Dr. Andrea Lucky and her team bring us a pretty interesting crowd sourced experiment on picnics most feared enemy, ants. All you have to do to take partis collect some ants from an urban environment (Apparently pecan sandies are the optimal bait for this purpose), send them in to Dr. Lucky and her team will identify the species (e.g. Solenopsis xyloni) and post the results to their interactive map.
Researchers filled a Giant Ant colony full of concrete to reveal the amazingly complex structure below. Of course, they probably could have used ground penetrating radar to accomplish the same thing without wiping out the ants.
Renowned evolutionary biologist Edward O. Wilson has spent his long career cracking the code of ants. It’s the ants’ ability to communicate and form tight-knit societies that lies behind their extraordinary evolutionary success. We visit Wilson in his office at Harvard to learn the nature of the ants’ special language—and what’s in an ant’s name. Listen to this Encyclopedia of Life One Species at a Time podcast to hear the story.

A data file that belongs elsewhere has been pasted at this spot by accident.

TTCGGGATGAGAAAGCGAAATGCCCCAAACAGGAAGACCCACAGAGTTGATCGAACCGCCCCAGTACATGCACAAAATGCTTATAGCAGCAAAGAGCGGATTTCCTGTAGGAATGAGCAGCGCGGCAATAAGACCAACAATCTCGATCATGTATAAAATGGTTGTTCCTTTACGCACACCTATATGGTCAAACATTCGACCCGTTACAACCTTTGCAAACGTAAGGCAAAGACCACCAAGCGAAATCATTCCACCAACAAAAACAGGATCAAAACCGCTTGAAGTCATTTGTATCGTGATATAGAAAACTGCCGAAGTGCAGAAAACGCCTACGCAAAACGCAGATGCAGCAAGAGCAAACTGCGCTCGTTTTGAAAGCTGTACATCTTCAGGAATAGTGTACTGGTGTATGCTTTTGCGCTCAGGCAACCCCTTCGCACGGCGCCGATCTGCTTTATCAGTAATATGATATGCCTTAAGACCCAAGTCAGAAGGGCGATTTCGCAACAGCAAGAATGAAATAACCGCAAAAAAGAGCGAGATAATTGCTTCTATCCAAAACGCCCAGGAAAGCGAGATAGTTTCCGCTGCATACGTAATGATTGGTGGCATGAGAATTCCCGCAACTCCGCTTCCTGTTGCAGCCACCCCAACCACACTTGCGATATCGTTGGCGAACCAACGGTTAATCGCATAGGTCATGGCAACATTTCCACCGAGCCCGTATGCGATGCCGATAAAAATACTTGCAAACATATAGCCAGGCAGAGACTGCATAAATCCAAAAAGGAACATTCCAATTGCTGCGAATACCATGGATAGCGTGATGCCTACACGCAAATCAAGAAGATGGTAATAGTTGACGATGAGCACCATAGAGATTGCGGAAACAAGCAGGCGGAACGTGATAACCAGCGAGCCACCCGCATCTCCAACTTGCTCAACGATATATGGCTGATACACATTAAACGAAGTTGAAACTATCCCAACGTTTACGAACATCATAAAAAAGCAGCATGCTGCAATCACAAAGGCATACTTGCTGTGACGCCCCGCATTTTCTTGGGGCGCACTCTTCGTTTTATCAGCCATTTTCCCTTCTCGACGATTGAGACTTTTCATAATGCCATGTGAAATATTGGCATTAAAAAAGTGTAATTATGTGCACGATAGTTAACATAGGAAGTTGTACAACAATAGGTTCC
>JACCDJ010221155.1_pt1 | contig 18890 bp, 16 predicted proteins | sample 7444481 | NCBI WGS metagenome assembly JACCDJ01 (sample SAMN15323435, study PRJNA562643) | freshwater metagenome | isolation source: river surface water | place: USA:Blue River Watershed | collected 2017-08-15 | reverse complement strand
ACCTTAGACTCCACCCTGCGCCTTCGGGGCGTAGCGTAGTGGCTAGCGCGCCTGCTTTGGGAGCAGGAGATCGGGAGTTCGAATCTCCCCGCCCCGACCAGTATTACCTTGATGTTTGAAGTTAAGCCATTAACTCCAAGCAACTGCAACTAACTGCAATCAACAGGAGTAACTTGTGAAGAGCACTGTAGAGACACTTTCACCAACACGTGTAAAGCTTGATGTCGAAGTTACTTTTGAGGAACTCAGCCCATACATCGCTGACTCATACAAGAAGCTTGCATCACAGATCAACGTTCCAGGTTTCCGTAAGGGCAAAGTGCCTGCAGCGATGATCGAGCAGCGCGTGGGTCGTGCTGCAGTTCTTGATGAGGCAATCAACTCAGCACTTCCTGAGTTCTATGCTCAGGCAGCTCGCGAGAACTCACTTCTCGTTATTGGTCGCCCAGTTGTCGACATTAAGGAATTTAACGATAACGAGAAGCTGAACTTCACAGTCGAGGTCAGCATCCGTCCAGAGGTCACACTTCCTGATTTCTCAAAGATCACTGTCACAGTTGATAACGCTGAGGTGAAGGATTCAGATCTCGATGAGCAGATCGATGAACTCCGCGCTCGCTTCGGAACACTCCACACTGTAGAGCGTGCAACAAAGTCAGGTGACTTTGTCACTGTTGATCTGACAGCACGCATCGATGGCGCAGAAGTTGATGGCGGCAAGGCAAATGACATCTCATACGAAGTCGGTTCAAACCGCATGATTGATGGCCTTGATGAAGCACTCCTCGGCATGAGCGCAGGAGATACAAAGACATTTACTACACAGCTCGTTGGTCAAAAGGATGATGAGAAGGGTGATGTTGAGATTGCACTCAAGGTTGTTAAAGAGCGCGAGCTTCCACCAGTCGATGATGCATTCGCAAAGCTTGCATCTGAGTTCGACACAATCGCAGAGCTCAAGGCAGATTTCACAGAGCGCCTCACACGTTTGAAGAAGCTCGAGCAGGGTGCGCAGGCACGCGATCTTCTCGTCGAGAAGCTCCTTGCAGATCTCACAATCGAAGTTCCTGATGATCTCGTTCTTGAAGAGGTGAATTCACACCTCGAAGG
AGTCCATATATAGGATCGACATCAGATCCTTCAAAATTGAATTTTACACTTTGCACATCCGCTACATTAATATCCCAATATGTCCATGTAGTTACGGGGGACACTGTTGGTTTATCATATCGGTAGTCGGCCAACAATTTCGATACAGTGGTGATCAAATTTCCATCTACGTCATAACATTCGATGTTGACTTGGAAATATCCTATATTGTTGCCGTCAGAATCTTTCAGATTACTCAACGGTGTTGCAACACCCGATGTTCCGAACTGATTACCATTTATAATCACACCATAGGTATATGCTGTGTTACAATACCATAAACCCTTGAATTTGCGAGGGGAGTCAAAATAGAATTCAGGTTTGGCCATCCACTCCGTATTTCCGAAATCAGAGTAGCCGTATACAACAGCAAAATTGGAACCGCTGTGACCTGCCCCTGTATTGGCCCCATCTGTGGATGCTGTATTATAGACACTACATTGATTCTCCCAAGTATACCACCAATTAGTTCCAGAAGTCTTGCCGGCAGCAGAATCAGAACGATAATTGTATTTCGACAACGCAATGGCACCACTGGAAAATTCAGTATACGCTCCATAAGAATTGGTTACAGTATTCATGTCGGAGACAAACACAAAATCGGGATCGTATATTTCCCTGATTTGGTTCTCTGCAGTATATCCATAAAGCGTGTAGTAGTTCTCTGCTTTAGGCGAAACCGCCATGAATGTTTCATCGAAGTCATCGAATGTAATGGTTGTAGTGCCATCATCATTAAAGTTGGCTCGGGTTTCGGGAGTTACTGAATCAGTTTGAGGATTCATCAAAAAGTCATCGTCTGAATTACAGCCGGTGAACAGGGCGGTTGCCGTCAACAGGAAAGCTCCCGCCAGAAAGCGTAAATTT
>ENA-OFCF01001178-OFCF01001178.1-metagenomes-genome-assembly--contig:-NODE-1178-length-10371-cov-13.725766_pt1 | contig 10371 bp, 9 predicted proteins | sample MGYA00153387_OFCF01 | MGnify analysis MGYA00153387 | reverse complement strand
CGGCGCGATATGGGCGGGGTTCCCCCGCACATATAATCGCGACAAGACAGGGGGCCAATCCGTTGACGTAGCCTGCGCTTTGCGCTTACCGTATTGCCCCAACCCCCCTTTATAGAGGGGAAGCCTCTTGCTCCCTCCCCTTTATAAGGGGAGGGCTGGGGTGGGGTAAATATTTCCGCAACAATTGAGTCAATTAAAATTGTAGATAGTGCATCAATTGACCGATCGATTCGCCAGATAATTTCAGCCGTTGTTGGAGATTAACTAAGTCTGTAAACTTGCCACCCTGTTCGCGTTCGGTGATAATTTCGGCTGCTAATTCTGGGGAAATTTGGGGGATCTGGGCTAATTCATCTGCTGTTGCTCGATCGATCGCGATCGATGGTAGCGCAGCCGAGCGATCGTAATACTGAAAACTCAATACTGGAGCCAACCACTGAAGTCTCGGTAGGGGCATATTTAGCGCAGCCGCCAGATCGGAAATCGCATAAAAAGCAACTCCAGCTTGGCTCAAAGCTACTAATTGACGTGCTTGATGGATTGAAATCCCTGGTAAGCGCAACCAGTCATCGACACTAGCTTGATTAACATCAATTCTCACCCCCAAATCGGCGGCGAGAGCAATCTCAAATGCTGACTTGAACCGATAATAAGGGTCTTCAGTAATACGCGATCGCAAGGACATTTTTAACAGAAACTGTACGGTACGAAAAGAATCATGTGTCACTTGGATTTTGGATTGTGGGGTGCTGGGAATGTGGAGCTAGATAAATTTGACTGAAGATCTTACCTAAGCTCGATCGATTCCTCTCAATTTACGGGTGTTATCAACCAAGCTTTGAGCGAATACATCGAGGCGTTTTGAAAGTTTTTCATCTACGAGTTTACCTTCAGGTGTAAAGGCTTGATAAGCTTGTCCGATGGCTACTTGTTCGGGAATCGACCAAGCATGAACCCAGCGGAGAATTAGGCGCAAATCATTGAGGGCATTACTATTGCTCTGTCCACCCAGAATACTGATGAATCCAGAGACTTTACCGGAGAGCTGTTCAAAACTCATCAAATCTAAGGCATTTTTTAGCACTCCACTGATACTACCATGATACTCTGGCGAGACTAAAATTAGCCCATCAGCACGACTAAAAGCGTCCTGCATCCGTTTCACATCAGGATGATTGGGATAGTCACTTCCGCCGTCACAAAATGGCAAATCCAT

What is the Encyclopedia of Life?
The Encyclopedia of Life (EOL) is a free, online collaborative encyclopedia intended to document all of the 1.9 million living species known to science — and those yet to be discovered. The information on EOL is aggregated from existing scientific databases and from contributions by experts and non-experts throughout the world. It aims to build one “infinitely expandable” page for each species, including video, sound, images, graphics, as well as text. EOL encourages citizen scientist contributions to help build this global biodiversity resource.
What is One Species at a Time?
The audio series One Species at a Time is a tribute to life on Earth and is a way to make information about species interesting and accessible. Each episode is a story, a mystery, a riddle, or an exploration of a different creature pulsing, fluttering, surging, respiring and galloping on this planet. Biodiversity is center stage.